With the passage of the Patient Protection and Affordable Care Act (PPACA) and the individual mandate, which forces every American to purchase government-approved insurance plans or pay a penalty, came another mandate which many see as an unprecedented threat to their liberty.
Buried within the individual mandate is the “abortion premium mandate.” This mandate requires that all who are enrolled in insurance plans which cover elective abortion must pay a separate premium which serves as a direct abortion subsidy. This mandate could potentially leave many Americans stuck between a rock and a hard place as they must choose between following their consciences and providing for the healthcare needs of their families.
In March 2012, the Department of Health and Human Services issued a final rule regarding the healthcare exchanges. Despite the Hyde Amendment, the annual appropriations limitation which bars federal funds from being used to pay for most abortions, Section 1303 of PPACA prescribes a mechanism for plans that use a separate surcharge in order to cover elective abortions for each enrollee. The surcharge can only be described to the customer during enrollment and the insurance plans may advertise the total cost of the plan while not making known the abortion charge.
The law requires that new exchanges be functional by January 1, 2014, although many states are now balking at setting up their own exchanges. The final rule notes that the federal government will implement and operate an exchange itself in any state which refuses to create one. The number of states that become subject to this approach appears to be increasing as governors and legislatures exercise their right not to enact certain features of ObamaCare.
Meanwhile, with these rules set in place, a growing number of states are moving to bar abortion funding in their exchanges so that they can stop public dollars from being sued to subsidize or extend coverage of abortion. Twenty states have taken action as of February 2013 to prevent elective abortion from being included in their exchanges. Along with states that have prohibited abortion funding via Medicaid, or via state employee insurance and private insurance plans, these states are trying to insure that their rights as states and their citizens’ rights of conscience will be protected.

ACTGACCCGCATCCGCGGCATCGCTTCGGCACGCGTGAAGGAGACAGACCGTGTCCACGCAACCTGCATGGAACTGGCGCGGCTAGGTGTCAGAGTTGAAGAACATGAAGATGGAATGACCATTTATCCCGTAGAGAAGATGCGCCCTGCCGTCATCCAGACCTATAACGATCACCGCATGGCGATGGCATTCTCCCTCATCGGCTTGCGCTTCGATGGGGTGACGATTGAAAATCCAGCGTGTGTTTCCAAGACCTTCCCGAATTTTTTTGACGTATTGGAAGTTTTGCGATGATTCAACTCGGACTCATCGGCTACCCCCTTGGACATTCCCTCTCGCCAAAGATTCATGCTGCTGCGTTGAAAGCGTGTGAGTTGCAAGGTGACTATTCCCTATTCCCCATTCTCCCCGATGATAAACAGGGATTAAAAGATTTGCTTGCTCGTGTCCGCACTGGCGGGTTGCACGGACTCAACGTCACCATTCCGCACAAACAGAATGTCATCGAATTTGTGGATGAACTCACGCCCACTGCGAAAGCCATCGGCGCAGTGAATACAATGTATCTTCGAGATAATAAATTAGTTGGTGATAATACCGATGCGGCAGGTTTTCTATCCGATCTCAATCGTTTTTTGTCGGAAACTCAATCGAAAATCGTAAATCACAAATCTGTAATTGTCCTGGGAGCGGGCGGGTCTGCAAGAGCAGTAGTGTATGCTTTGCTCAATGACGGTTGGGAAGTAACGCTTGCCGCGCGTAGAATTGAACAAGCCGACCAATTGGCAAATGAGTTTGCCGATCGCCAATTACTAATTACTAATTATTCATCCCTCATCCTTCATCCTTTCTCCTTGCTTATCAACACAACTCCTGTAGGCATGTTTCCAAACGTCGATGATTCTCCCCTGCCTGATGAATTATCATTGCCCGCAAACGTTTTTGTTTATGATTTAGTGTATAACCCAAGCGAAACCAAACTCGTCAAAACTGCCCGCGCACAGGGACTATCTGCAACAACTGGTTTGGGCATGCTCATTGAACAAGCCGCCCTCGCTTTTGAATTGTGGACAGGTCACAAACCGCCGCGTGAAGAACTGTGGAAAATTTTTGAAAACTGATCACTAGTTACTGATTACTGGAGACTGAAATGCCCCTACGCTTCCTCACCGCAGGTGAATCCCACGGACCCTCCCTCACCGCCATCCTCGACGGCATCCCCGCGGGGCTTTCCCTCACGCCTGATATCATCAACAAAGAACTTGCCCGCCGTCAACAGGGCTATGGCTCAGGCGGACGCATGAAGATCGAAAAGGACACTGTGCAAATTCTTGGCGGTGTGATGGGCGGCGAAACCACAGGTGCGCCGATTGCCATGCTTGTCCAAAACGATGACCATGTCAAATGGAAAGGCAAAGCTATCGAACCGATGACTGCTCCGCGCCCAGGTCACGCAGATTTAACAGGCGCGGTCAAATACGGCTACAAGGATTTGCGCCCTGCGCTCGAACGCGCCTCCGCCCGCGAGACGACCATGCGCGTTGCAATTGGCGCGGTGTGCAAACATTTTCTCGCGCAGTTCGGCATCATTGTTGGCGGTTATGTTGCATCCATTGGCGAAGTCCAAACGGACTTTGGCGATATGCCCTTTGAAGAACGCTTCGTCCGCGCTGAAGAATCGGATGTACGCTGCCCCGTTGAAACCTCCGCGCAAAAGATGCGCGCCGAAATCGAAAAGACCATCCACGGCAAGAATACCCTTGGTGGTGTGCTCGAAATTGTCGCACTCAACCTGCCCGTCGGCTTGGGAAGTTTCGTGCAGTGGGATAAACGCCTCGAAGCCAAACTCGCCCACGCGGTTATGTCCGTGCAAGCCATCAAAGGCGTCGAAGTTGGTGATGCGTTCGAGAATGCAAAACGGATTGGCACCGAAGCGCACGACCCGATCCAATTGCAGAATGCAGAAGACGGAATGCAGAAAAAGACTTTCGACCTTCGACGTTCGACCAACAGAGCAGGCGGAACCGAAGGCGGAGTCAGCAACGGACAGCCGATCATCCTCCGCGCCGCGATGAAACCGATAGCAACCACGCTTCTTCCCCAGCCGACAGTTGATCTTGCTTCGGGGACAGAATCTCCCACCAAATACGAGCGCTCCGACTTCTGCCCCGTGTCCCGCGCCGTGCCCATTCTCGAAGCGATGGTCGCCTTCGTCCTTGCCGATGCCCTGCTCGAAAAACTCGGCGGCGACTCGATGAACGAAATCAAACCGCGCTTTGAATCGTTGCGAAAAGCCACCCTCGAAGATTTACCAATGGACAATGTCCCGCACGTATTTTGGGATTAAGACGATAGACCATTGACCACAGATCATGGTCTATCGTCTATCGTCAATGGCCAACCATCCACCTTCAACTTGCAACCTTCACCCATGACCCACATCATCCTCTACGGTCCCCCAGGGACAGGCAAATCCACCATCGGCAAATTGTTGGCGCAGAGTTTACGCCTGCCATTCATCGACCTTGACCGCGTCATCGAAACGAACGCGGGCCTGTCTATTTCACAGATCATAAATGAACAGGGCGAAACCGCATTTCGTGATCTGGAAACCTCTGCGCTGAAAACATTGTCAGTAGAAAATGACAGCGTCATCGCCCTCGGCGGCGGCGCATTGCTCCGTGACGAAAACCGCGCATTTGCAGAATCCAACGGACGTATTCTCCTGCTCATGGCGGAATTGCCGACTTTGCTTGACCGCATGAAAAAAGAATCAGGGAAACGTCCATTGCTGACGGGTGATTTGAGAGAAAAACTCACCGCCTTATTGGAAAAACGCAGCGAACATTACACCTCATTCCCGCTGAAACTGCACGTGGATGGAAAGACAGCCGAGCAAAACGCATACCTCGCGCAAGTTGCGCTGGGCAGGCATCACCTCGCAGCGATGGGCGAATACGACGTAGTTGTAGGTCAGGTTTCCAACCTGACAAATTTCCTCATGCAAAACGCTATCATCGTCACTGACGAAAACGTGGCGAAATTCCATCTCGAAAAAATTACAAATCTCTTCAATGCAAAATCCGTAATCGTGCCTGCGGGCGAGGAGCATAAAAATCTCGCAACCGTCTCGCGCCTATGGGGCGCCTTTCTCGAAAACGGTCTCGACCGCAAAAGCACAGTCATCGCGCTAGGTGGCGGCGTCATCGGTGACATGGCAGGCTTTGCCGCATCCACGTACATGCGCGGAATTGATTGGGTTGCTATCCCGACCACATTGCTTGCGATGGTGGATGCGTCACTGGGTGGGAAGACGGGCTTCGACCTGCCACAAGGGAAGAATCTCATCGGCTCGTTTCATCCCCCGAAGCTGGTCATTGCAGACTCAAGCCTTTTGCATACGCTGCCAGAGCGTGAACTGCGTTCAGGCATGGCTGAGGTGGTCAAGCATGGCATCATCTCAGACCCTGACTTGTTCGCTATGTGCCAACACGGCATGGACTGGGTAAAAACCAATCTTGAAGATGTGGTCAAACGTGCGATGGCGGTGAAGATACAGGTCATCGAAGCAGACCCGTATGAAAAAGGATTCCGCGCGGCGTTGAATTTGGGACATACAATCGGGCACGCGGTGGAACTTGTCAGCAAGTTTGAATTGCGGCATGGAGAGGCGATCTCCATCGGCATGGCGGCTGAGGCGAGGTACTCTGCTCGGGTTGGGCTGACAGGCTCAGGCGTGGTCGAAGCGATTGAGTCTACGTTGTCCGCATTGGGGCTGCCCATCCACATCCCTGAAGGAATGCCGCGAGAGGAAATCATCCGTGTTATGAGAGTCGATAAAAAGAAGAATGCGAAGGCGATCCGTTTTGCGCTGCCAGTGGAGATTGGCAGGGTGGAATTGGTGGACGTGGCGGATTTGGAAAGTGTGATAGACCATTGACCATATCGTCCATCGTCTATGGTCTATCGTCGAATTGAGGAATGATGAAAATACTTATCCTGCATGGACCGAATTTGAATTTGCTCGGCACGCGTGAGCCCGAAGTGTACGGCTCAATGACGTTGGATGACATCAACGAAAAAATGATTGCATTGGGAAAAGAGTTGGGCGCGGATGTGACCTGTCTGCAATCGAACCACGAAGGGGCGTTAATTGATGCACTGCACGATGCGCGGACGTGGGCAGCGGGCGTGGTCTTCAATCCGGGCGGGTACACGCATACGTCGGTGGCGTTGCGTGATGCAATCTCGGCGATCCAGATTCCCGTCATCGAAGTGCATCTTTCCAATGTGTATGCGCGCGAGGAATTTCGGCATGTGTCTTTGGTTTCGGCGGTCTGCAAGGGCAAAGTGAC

As all states are required to have an exchange up and running by 2014 or face the prospect of the federal government running an exchange for them, abortion coverage will no doubt continue to be a highly contested issue as each state attempts to apply PPACA to their system. The new law and the liberty of the American people are in a precarious balancing act. In an attempt to preserve their liberty, it is likely Americans will continue to call on their states to take action in order to stop coerced funding of abortion via the new exchanges.
State Abortion Funding Limits
|STATE||Public Funding for Indigent||States Employee Insurance||Exchanges||Private Plans|
|District of Columbia||X|
|TOTAL:||34 states prohibit public funding of abortions for indigent women.||18 states restrict abortion coverage in insurance plans for public employees.||20 states prohibit coverage in plans offered through the exchanges.||8 states have laws restricting insurance coverage of abortion in private insurance plans.|
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[i] Information in this summary is current through February 1, 2013.
[ii] States prohibit coverage of partial birth abortions for public employees, except in cases of life endangerment and “substantial risk of grave impairment of her physical or mental health.”
[iii] Enforcement permanently enjoined by court order.